areaOfInterest option is set to null in this test, which default to the widest domain of validity. Note that in the case of NAD27 to WGS84 transformations, the “widest domain of validity” criterion causes Apache SIS to select a transformation for Canada, not for USA. In order to avoid ambiguity, “NAD27 to WGS84” transformations are not compared in this benchmark. The issue of Proj.4 and Apache SIS selecting different transformations will be discussed in more details in another blog post, to be named “Proj.4 versus Apache SIS: an accuracy comparison”. For the performance comparison discussed in this post, suffice to say that we verified that the benchmark compares the same operation methods.
All coordinate conversions or transformations are executed through the GeoAPI
MathTransform interface. In the Proj.4 wrapper case,
MathTransform delegates to Proj.4
pj_transform function. All those functions can work on arbitrary number of coordinates. Our benchmark uses this capability for applying coordinate operations on groups of 65536 coordinates. In Proj.4 case, this means one single JNI call and one single
pj_transform call per group of 65536 coordinates. The cost of those calls has been estimated by performing an identity transform (where source and destination CRS are the same) on 65536 random coordinates with Proj.4 and assuming that all the execution time were due to JNI overhead. We measured 0.2 milliseconds, which is about 0.6% of the average execution time of other coordinate operations tested in this benchmark.
Conversions or transformations have been tested between the following pairs of CRS. Those pairs have been selected in order to use different operation methods: Cylindrical Equal Area (spherical and ellipsoidal cases), Pseudo-Mercator, Mercator, Lambert Conic Conformal, Polar Stereographic, Albers Equal Area, Geocentric translations and Position Vector transformation. This list does not include any Transverse Mercator (TM) test because there is at least 3 different TM approximations which are considered by EPSG as 3 different projection methods. Since Proj.4 and Apache SIS do not use the same approximation (Apache SIS uses the method recommended in EPSG guidance note 7-2), tests involving the TM projection would not be comparing the same thing.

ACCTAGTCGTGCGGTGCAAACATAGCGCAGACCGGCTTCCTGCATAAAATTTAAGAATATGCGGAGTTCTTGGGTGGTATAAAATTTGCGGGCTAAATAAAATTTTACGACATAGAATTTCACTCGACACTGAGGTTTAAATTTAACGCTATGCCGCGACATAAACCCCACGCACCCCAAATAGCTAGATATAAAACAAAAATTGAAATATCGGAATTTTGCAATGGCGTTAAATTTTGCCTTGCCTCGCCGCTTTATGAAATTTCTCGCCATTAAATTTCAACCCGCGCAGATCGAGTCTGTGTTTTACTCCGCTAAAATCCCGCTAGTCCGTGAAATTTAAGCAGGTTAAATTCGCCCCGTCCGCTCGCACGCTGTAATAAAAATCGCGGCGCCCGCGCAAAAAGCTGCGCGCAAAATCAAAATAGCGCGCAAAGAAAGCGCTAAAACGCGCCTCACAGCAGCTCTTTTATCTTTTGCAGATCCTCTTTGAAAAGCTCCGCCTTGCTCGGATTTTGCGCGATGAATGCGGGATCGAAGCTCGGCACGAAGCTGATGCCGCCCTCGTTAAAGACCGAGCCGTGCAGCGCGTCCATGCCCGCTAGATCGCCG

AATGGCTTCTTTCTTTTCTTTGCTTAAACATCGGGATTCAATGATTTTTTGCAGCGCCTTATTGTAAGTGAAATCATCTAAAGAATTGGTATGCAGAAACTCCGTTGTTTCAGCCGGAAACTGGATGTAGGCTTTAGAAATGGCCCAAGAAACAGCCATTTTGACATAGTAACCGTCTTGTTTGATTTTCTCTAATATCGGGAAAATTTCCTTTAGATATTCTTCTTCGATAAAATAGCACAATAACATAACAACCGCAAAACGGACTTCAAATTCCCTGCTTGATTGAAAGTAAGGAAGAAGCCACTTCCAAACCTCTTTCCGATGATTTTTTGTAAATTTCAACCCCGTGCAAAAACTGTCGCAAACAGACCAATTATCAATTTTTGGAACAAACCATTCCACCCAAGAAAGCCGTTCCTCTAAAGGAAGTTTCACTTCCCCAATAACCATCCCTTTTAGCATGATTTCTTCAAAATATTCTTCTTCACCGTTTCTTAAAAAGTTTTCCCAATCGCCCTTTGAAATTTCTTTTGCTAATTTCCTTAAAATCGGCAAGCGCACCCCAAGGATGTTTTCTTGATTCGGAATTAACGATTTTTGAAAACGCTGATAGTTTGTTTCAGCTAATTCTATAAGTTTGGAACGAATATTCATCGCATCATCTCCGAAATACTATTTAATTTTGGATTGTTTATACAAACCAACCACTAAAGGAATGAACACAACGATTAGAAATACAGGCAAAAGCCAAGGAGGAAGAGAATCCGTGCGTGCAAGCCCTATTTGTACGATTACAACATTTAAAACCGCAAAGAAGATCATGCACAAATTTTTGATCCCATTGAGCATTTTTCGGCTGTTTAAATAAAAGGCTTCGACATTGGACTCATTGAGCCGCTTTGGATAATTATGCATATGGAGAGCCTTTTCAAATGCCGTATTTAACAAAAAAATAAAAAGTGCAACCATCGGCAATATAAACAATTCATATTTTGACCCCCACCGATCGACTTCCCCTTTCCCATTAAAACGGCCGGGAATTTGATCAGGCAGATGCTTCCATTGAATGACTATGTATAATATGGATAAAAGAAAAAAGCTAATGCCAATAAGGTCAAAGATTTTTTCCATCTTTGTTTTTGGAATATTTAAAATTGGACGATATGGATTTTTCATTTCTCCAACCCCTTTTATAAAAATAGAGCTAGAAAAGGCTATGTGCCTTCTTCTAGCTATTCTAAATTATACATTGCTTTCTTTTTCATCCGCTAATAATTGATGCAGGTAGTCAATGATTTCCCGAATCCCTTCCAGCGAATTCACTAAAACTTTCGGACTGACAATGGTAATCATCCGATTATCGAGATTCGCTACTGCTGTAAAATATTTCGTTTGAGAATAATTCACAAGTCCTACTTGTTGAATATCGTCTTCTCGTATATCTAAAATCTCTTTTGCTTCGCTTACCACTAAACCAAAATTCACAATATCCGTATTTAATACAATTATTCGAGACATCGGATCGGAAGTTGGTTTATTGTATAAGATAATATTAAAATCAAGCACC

|Source CRS||Target CRS|
|EPSG:4053 – International 1924 Authalic Sphere||EPSG:3410 – NSIDC EASE-Grid Global|
|EPSG:4326 – WGS 84||EPSG:6933 – WGS 84 / NSIDC EASE-Grid 2.0 Global|
|EPSG:4326 – WGS 84||EPSG:3857 – WGS 84 / Pseudo-Mercator|
|EPSG:4326 – WGS 84||EPSG:3395 – WGS 84 / World Mercator|
|EPSG:4269 – NAD83||EPSG:3978 – NAD83 / Canada Atlas Lambert|
|EPSG:4326 – WGS 84||EPSG:3031 – WGS 84 / Antarctic Polar Stereographic|
|EPSG:4269 – NAD83||EPSG:5070 – NAD83 / Conus Albers|
|EPSG:3994 – WGS 84 / Mercator 41||EPSG:3395 – WGS 84 / World Mercator|
|EPSG:4301 – Tokyo||EPSG:4612 – JGD2000|
|EPSG:4277 – OSGB 1936||EPSG:4230 – ED50|
|EPSG:4625 – Martinique 1938||EPSG:5489 – RGAF09|
For each pair of CRS, a geographic bounding box is determined as below:
- If the EPSG geodetic dataset has an explicit coordinate operation for a given pair of CRS, then the domain of validity of that operation is used.
- Otherwise the intersection of the domain of validity of source and target CRS is used.
The geographic bounding box is divided in a grid of 256×256 equally-spaced cells. A coordinate is created at a random location inside each cell. Those coordinates are stored in an array of 65536 coordinates, then the coordinates are shuffled in random order. The result is named “original coordinates” and will not change anymore, in order to give us a stable reference for step 3 below. Then:
- Convert all coordinates from source CRS to target CRS (forward operation) with one single
MathTransformmethod call. Execution time is measured.
- Convert all step 1 results from target CRS to source CRS (inverse operation) with one single
MathTransformmethod call. Execution time is measured.
- The two above steps should cancel each other. This is verified by computing the average distance (in metres) between original coordinates and step 2 results, together with standard deviation. This distance is named “drift” in following discussion.
- Steps 1 to 3 are repeated 100 times (as recommended by Geospatial Integrity of Geoscience Software tests), using step 2 outputs as step 1 inputs. Execution times are ignored for the 10 first executions in order to give a chance to the Java Virtual Machine to “warm up” (i.e. compile the Java code). After 10 iterations, statistics on execution time are accumulated.
Note that the drift after 100 iterations is not necessarily equal to 100 times the drift after one iteration. For some map projections, the drift increases linearly as we would intuitively expect. But for some other projections, the drift increases asymptomatically. An example will be given in the “Proj.4 versus Apache SIS: an accuracy comparison” blog post.